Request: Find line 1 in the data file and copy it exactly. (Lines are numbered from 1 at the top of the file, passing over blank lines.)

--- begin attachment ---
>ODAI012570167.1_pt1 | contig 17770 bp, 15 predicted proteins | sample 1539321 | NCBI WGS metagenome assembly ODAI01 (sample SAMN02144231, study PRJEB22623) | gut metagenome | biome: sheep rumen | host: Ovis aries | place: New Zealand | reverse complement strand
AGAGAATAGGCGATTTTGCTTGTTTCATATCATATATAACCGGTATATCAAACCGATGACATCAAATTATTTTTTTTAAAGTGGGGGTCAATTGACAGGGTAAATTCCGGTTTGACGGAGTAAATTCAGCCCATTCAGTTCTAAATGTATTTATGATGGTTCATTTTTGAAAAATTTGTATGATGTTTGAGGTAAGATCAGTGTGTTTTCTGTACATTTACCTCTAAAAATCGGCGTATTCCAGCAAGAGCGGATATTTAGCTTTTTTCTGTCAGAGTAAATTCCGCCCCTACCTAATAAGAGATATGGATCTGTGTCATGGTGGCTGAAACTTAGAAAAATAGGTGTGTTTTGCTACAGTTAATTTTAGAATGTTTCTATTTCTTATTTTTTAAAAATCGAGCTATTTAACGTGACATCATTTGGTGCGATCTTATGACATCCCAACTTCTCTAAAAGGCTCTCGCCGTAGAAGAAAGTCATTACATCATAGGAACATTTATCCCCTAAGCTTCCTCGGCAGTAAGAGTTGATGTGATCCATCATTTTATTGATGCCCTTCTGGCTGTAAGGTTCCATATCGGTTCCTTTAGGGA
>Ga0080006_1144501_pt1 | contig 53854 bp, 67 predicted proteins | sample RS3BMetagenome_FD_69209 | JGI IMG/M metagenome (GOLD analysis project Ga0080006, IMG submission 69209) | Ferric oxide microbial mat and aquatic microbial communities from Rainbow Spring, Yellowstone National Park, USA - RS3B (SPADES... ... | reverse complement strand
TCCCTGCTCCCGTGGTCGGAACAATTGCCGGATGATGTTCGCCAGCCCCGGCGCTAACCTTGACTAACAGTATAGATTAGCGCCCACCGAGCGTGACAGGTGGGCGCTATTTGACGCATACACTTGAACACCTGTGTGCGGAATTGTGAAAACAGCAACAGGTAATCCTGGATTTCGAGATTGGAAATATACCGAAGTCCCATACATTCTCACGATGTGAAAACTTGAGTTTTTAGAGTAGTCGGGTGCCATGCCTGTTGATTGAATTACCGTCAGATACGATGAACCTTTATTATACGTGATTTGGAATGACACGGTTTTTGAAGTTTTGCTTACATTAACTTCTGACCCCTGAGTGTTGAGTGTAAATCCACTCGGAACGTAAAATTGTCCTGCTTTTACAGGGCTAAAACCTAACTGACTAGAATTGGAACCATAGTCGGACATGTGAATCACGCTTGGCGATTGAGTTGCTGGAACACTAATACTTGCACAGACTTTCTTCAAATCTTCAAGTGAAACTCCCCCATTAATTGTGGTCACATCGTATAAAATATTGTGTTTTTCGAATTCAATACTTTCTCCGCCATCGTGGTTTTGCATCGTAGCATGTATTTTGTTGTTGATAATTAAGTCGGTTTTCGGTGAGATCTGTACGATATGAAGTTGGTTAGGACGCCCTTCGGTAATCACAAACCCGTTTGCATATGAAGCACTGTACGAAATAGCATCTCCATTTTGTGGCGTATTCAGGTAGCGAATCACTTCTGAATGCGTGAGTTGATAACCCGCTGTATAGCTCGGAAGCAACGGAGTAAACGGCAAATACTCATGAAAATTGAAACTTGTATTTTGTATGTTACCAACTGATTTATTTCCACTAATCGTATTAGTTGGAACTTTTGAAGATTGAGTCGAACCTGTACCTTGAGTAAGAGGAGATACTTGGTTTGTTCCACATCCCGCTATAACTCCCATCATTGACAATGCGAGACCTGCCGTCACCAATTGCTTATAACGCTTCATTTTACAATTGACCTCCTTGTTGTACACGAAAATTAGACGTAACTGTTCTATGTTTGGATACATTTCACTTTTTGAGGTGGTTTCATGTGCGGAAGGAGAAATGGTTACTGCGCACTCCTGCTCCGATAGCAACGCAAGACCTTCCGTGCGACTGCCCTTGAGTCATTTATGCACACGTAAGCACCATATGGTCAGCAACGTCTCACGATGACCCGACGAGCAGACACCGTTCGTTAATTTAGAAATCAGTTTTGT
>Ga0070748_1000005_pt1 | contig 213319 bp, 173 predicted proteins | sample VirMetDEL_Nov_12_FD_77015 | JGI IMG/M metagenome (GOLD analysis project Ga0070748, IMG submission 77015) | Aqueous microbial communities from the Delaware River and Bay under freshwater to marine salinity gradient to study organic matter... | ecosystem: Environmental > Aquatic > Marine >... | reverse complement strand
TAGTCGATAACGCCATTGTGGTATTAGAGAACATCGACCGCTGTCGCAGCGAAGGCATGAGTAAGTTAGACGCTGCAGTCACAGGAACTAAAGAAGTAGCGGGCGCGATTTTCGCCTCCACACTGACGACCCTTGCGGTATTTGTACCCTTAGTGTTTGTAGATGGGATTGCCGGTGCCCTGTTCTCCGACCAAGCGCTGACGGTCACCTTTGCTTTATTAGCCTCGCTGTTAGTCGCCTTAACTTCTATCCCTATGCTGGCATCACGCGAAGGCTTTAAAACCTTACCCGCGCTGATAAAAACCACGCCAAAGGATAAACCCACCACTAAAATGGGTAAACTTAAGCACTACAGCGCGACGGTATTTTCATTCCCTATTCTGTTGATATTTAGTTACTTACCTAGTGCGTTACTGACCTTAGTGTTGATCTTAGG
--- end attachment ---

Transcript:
>ODAI012570167.1_pt1 | contig 17770 bp, 15 predicted proteins | sample 1539321 | NCBI WGS metagenome assembly ODAI01 (sample SAMN02144231, study PRJEB22623) | gut metagenome | biome: sheep rumen | host: Ovis aries | place: New Zealand | reverse complement strand